Archbishop visits Marysville, Tulalip to comfort those devastated by school shootings

  • Written by Susan Gilmore
  • Published in Local
“We bring healing to the community,” Archbishop J. Peter Sartain told those gathered for an Oct. 31 prayer service at St. Anne Mission on the Tulalip Indian reservation. The service was held in support of those affected by the Oct. 24 shootings at Marysville-Pilchuck High School that have left four students dead and two hospitalized. Pictured at left is Father Dwight Lewis, the priest administrator of St. Mary Parish, Marysville, and St. Anne Mission. Photo: Susan Gilmore “We bring healing to the community,” Archbishop J. Peter Sartain told those gathered for an Oct. 31 prayer service at St. Anne Mission on the Tulalip Indian reservation. The service was held in support of those affected by the Oct. 24 shootings at Marysville-Pilchuck High School that have left four students dead and two hospitalized. Pictured at left is Father Dwight Lewis, the priest administrator of St. Mary Parish, Marysville, and St. Anne Mission. Photo: Susan Gilmore

TULALIP – Archbishop J. Peter Sartain walked through the door of St. Anne Mission Church and hugged Don Hatch, a parishioner whose grandson was wounded in the Oct. 24 shootings at Marysville-Pilchuck High School. Four students have died and two remain hospitalized.

Outside the church on the Tulalip Indian reservation, rain poured down, a sober reminder of the pain inside.

“We bring healing to the community,” the archbishop said during an Oct. 31 prayer service in support of those affected by the school shootings. “The cross of Christ is a reminder we’re in the arms of the Lord Jesus and are all embraced by his love,” he said.

Hatch, a longtime leader of the Tulalip Tribes, said his 14-year-old grandson, Nate Hatch, is recovering at Harborview Medical Center, but his emotional injuries may be harder to overcome. “He gets angry. He doesn’t know why his cousin (the shooter, Jaylen Fryberg) did that to anyone,” Hatch said. “They all went to [homecoming] and were all good buddies. They just loved each other. I worry about what will happen to him” when he is released from the hospital, Hatch added.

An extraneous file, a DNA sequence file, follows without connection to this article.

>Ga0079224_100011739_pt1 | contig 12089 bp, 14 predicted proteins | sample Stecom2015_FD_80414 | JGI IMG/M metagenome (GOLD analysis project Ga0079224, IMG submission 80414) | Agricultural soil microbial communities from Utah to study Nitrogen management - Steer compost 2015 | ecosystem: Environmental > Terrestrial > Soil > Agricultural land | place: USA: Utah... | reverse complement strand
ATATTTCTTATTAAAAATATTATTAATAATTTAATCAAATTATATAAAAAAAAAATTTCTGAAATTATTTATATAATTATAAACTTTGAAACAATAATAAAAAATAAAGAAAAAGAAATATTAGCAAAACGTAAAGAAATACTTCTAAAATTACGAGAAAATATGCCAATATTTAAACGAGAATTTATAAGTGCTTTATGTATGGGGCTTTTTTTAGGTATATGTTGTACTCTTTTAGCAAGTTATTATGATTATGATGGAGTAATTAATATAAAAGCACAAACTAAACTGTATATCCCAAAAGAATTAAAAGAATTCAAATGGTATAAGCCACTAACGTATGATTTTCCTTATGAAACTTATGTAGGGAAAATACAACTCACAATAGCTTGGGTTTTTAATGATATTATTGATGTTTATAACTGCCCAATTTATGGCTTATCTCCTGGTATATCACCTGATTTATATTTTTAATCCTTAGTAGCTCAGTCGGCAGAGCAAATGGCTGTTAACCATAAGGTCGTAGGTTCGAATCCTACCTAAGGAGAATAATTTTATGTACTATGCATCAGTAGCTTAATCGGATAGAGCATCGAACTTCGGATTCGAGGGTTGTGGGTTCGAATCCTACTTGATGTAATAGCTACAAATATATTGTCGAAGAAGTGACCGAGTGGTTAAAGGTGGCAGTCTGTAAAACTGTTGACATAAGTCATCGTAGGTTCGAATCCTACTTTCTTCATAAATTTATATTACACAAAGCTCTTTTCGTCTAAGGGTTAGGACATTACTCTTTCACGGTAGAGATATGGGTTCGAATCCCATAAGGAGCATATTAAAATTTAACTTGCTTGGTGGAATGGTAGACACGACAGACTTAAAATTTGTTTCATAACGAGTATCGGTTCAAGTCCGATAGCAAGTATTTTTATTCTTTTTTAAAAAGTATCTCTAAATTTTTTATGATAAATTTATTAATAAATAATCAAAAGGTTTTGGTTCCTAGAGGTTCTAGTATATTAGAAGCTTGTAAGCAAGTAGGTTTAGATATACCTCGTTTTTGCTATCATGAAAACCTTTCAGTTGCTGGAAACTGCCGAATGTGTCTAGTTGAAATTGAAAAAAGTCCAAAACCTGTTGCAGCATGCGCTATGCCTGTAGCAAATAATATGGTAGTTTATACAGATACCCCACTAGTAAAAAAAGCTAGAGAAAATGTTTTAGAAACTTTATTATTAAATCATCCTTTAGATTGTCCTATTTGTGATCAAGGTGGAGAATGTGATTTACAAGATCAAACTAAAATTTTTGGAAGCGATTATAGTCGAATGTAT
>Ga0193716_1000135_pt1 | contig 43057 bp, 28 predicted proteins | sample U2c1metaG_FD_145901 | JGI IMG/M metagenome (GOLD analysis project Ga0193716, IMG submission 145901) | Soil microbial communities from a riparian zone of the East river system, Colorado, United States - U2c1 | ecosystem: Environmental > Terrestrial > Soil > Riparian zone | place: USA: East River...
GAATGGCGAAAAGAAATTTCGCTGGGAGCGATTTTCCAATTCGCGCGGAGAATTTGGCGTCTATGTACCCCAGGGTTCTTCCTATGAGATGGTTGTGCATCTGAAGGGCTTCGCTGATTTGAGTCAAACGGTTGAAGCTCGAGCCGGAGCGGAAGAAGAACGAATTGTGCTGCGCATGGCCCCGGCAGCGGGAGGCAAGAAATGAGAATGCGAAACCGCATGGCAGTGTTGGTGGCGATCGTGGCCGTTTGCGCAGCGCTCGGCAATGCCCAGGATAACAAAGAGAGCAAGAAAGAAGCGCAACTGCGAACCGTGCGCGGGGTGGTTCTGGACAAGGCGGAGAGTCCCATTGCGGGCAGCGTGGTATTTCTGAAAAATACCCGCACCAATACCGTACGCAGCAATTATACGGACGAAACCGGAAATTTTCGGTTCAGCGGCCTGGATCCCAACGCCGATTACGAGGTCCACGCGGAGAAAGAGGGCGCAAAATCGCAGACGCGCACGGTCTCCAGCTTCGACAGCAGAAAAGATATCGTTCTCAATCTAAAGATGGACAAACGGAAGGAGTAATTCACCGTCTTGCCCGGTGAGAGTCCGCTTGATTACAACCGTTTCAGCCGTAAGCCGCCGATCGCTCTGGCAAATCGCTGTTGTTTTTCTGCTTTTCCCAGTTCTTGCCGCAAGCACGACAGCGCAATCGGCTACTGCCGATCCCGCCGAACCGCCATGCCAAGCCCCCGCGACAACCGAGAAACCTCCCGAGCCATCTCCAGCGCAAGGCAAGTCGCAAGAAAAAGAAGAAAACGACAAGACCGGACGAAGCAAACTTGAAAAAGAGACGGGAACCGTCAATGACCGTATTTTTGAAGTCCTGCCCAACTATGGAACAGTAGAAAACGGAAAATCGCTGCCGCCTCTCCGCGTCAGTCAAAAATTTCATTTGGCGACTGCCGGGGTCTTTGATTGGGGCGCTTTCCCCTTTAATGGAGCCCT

Earlier in the day, Archbishop Sartain said Mass at St. Mary Church in Marysville, where students, families and parishioners filled the pews.

“My thoughts and prayers are here with Marysville and the Tulalip Tribe and students touched by the tragedy,” the archbishop said. “In the weeks and months ahead, we’ll join with thousands of years of people who turn to God to make sense of something that seems to have no sense at all.” He prayed for the victims and families, asking God “to give everyone peace, hope and consolation.”

Toni Gamalinda, a ninth-grader at Marysville Getchell High School, said she was comforted by her friends at her parish church, where she could let her emotions go. Since kindergarten, she had known Gia Soriano, who died of her gunshot injuries Oct. 26. “I just can’t believe she’s gone. I thought she would survive,” Gamalinda said. “At least she’s in a better place.”

Another parishioner, Marysville-Pilchuck senior Nicholas Alonson, said he played football with Jaylen Fryberg, the freshman who shot five students in the school cafeteria before taking his own life. Nobody envisioned the shootings, Alonson said. Being in church Friday “makes me thankful and helps me count my blessings each day,” he said.

Many students at the Mass wore the black T-shirts saying “#MPstrong” that were handed out at their high school that day. Many said it will be hard to return to school Nov. 3.

Chris Correa, a junior at Marysville-Pilchuck, found comfort at the church gathering. “This Mass was uplifting,” he said. “It reminds us we’re here as a community.”